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On June 6, 1912, after five days of violent earthquakes on the Alaska Peninsula, one of the most gigantic eruptions of the 20th century occurred from a previously unknown geological formation called Novarupta, Latin for “new eruption”. For 60 hours the eruption sent ash and pumice into the sky as high as 30 km and darkened the sky over most of the Northern Hemisphere. As the ejected materials rained down back into the valley it smothered a 100-square km area with ash and pyroclastic flows up to 200 meters deep. Ash fell two feet deep in the neighbouring Kodiak Island 185 km away, and fumes produced acid rains 600 km away, tarnishing brass as far away as California and Colorado. The high-altitude haze robbed the northern temperate zone of an estimated 10 percent of the Sun’s heat during the summer of 1912.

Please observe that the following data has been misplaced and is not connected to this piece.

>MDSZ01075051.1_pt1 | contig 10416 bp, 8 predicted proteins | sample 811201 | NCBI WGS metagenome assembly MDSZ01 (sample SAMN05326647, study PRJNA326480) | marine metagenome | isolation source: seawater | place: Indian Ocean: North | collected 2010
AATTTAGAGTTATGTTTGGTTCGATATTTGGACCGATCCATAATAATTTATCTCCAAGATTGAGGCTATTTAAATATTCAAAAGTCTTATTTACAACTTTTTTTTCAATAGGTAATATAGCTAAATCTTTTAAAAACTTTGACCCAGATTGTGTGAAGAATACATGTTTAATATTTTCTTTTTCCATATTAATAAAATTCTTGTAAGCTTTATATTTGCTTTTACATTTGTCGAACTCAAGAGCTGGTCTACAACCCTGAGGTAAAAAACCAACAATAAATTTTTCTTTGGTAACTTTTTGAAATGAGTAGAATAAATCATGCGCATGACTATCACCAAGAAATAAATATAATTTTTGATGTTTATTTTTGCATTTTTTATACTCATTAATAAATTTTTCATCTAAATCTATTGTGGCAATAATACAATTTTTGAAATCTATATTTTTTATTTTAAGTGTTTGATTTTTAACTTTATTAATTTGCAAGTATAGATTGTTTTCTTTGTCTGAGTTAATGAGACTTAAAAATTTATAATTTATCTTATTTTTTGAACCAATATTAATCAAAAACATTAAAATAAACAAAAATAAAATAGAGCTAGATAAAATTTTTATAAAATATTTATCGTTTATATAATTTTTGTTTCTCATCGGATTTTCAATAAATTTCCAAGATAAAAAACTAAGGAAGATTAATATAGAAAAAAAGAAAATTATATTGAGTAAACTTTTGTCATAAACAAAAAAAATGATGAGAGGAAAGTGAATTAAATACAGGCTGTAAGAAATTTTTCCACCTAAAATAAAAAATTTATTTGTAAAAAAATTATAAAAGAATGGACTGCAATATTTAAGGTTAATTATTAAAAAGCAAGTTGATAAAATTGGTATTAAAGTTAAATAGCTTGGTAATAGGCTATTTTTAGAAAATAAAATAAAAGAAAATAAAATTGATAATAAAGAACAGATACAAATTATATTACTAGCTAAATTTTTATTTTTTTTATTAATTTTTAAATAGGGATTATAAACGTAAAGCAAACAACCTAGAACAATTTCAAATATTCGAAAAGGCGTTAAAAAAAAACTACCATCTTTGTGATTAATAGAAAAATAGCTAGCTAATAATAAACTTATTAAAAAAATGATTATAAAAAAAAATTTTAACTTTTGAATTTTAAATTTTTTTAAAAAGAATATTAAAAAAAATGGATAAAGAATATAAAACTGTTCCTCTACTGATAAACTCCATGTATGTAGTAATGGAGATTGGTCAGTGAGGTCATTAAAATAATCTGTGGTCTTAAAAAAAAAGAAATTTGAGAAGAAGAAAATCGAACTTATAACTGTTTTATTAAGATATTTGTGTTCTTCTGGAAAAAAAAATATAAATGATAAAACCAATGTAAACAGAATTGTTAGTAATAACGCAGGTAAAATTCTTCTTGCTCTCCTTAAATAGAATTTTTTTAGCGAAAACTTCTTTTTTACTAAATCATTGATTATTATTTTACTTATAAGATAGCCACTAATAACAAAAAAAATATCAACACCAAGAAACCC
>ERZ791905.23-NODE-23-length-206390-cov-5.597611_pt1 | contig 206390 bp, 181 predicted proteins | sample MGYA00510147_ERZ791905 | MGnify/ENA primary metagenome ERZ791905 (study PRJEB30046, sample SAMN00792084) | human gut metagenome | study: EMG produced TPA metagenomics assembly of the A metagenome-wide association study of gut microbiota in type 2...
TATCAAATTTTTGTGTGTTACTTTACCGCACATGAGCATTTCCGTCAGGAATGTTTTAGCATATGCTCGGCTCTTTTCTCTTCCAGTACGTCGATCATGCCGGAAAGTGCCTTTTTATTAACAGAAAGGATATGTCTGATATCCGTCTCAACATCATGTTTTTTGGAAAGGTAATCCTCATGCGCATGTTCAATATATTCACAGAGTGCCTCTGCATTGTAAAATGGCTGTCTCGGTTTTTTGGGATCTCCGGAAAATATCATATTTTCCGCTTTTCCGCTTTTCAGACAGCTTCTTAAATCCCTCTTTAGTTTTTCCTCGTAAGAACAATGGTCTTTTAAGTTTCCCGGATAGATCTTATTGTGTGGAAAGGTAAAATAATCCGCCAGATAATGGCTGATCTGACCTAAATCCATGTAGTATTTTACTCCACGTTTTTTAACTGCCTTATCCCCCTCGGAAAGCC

Four years later when National Geographic Society sent Robert F. Griggs for a cover story, he found the valley engulfed in superheated steam escaping from thousands of fissures and cracks. The incredible sight prompted him to name the once vibrant valley “the Valley of Ten Thousand Smokes.”

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Photo credit: Robert F. Griggs / National Geographic Society. 1916 

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